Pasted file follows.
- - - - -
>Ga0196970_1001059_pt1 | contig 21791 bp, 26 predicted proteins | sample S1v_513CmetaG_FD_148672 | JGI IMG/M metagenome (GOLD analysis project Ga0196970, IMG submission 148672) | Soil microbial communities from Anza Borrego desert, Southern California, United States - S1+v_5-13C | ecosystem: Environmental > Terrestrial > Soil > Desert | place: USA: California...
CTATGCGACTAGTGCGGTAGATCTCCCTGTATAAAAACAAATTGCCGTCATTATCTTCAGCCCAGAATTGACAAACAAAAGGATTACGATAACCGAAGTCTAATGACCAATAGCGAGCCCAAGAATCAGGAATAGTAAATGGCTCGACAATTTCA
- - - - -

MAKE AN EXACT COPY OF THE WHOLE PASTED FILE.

>Ga0196970_1001059_pt1 | contig 21791 bp, 26 predicted proteins | sample S1v_513CmetaG_FD_148672 | JGI IMG/M metagenome (GOLD analysis project Ga0196970, IMG submission 148672) | Soil microbial communities from Anza Borrego desert, Southern California, United States - S1+v_5-13C | ecosystem: Environmental > Terrestrial > Soil > Desert | place: USA: California...
CTATGCGACTAGTGCGGTAGATCTCCCTGTATAAAAACAAATTGCCGTCATTATCTTCAGCCCAGAATTGACAAACAAAAGGATTACGATAACCGAAGTCTAATGACCAATAGCGAGCCCAAGAATCAGGAATAGTAAATGGCTCGACAATTTCA